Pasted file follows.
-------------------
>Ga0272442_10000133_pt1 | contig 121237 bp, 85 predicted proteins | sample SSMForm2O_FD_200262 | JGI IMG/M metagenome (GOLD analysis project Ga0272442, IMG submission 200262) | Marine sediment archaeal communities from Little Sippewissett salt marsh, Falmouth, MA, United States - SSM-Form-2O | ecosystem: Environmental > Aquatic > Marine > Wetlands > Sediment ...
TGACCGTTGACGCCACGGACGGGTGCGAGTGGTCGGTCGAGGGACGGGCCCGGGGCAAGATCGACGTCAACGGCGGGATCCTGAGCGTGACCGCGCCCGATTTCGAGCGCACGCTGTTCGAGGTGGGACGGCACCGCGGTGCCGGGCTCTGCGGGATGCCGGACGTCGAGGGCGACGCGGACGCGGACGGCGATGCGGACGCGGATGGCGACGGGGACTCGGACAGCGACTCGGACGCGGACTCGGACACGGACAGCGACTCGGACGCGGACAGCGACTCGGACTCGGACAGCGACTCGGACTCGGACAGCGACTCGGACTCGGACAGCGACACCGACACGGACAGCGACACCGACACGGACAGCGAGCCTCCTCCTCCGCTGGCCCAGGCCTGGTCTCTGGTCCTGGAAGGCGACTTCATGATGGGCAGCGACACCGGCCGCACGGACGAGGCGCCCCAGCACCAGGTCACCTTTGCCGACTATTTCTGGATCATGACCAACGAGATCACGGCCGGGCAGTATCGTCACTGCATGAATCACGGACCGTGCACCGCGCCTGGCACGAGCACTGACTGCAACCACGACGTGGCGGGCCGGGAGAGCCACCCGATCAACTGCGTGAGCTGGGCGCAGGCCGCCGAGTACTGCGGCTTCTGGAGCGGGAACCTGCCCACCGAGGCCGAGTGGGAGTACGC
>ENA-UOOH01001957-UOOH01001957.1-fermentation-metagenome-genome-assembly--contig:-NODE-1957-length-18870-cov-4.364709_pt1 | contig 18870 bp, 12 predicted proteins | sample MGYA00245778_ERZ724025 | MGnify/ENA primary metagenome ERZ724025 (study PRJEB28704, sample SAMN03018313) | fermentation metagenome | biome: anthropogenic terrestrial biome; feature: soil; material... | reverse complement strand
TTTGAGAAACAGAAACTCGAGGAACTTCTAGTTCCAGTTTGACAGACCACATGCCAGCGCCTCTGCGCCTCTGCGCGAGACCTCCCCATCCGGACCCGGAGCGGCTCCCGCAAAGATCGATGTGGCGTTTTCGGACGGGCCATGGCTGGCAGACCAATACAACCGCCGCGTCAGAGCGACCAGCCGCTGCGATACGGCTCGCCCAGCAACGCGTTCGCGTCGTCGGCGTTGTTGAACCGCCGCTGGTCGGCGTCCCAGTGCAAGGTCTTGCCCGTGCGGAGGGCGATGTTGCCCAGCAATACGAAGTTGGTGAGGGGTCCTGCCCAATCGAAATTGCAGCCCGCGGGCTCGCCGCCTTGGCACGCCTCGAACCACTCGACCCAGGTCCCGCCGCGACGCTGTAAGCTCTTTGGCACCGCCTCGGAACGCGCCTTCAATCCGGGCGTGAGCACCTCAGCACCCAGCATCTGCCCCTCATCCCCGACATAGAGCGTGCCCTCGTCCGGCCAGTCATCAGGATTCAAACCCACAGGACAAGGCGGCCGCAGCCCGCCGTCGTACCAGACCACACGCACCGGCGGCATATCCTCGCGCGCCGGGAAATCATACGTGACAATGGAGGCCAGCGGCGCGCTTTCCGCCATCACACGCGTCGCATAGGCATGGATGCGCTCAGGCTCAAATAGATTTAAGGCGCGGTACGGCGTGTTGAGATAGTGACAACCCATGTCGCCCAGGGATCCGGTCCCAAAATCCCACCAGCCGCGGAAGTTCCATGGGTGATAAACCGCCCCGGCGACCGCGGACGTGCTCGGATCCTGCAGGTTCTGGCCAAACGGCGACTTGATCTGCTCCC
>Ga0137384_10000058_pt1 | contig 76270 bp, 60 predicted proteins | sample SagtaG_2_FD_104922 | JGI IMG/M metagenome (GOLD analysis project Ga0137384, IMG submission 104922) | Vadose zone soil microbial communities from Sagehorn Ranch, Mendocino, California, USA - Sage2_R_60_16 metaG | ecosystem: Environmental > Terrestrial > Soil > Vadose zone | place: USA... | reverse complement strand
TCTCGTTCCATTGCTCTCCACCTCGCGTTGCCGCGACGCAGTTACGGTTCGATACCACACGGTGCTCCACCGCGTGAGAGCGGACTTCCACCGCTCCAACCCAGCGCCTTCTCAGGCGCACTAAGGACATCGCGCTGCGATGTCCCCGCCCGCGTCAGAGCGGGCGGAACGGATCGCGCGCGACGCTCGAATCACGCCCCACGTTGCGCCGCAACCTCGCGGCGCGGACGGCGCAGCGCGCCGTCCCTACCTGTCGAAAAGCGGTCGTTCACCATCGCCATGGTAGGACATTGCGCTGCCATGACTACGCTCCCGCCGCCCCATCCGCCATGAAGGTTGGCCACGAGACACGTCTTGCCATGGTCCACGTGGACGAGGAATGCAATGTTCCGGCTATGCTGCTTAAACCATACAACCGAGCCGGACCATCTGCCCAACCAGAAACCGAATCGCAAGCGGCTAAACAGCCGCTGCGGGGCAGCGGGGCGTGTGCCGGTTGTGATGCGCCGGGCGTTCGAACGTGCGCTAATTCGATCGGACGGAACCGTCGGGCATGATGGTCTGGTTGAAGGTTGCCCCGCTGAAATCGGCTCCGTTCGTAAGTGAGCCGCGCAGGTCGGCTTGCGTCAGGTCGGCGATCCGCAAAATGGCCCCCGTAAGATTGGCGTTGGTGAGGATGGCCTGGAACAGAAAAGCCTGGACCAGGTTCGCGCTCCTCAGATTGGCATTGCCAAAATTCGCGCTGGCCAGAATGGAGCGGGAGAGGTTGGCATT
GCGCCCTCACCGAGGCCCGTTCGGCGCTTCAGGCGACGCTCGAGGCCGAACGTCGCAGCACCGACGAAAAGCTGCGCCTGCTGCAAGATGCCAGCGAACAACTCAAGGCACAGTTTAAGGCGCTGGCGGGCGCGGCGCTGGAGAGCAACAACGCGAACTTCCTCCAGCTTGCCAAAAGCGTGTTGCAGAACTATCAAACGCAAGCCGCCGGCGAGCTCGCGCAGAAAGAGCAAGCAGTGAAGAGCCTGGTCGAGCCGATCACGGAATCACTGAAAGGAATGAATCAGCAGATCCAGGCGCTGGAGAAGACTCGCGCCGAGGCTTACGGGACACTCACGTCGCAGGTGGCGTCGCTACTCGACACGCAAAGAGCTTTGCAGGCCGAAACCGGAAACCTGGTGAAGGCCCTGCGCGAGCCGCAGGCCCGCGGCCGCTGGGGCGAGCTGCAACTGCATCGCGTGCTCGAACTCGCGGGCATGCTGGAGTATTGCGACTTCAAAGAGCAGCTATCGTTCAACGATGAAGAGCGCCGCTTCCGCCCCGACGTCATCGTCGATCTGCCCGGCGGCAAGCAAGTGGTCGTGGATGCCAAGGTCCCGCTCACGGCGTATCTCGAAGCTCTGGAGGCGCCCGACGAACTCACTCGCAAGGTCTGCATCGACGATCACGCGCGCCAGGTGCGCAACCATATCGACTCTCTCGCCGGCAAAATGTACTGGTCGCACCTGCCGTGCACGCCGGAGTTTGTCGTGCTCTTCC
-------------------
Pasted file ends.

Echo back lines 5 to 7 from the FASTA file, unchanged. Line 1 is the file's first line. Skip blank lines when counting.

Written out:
>Ga0137384_10000058_pt1 | contig 76270 bp, 60 predicted proteins | sample SagtaG_2_FD_104922 | JGI IMG/M metagenome (GOLD analysis project Ga0137384, IMG submission 104922) | Vadose zone soil microbial communities from Sagehorn Ranch, Mendocino, California, USA - Sage2_R_60_16 metaG | ecosystem: Environmental > Terrestrial > Soil > Vadose zone | place: USA... | reverse complement strand
TCTCGTTCCATTGCTCTCCACCTCGCGTTGCCGCGACGCAGTTACGGTTCGATACCACACGGTGCTCCACCGCGTGAGAGCGGACTTCCACCGCTCCAACCCAGCGCCTTCTCAGGCGCACTAAGGACATCGCGCTGCGATGTCCCCGCCCGCGTCAGAGCGGGCGGAACGGATCGCGCGCGACGCTCGAATCACGCCCCACGTTGCGCCGCAACCTCGCGGCGCGGACGGCGCAGCGCGCCGTCCCTACCTGTCGAAAAGCGGTCGTTCACCATCGCCATGGTAGGACATTGCGCTGCCATGACTACGCTCCCGCCGCCCCATCCGCCATGAAGGTTGGCCACGAGACACGTCTTGCCATGGTCCACGTGGACGAGGAATGCAATGTTCCGGCTATGCTGCTTAAACCATACAACCGAGCCGGACCATCTGCCCAACCAGAAACCGAATCGCAAGCGGCTAAACAGCCGCTGCGGGGCAGCGGGGCGTGTGCCGGTTGTGATGCGCCGGGCGTTCGAACGTGCGCTAATTCGATCGGACGGAACCGTCGGGCATGATGGTCTGGTTGAAGGTTGCCCCGCTGAAATCGGCTCCGTTCGTAAGTGAGCCGCGCAGGTCGGCTTGCGTCAGGTCGGCGATCCGCAAAATGGCCCCCGTAAGATTGGCGTTGGTGAGGATGGCCTGGAACAGAAAAGCCTGGACCAGGTTCGCGCTCCTCAGATTGGCATTGCCAAAATTCGCGCTGGCCAGAATGGAGCGGGAGAGGTTGGCATT
GCGCCCTCACCGAGGCCCGTTCGGCGCTTCAGGCGACGCTCGAGGCCGAACGTCGCAGCACCGACGAAAAGCTGCGCCTGCTGCAAGATGCCAGCGAACAACTCAAGGCACAGTTTAAGGCGCTGGCGGGCGCGGCGCTGGAGAGCAACAACGCGAACTTCCTCCAGCTTGCCAAAAGCGTGTTGCAGAACTATCAAACGCAAGCCGCCGGCGAGCTCGCGCAGAAAGAGCAAGCAGTGAAGAGCCTGGTCGAGCCGATCACGGAATCACTGAAAGGAATGAATCAGCAGATCCAGGCGCTGGAGAAGACTCGCGCCGAGGCTTACGGGACACTCACGTCGCAGGTGGCGTCGCTACTCGACACGCAAAGAGCTTTGCAGGCCGAAACCGGAAACCTGGTGAAGGCCCTGCGCGAGCCGCAGGCCCGCGGCCGCTGGGGCGAGCTGCAACTGCATCGCGTGCTCGAACTCGCGGGCATGCTGGAGTATTGCGACTTCAAAGAGCAGCTATCGTTCAACGATGAAGAGCGCCGCTTCCGCCCCGACGTCATCGTCGATCTGCCCGGCGGCAAGCAAGTGGTCGTGGATGCCAAGGTCCCGCTCACGGCGTATCTCGAAGCTCTGGAGGCGCCCGACGAACTCACTCGCAAGGTCTGCATCGACGATCACGCGCGCCAGGTGCGCAACCATATCGACTCTCTCGCCGGCAAAATGTACTGGTCGCACCTGCCGTGCACGCCGGAGTTTGTCGTGCTCTTCC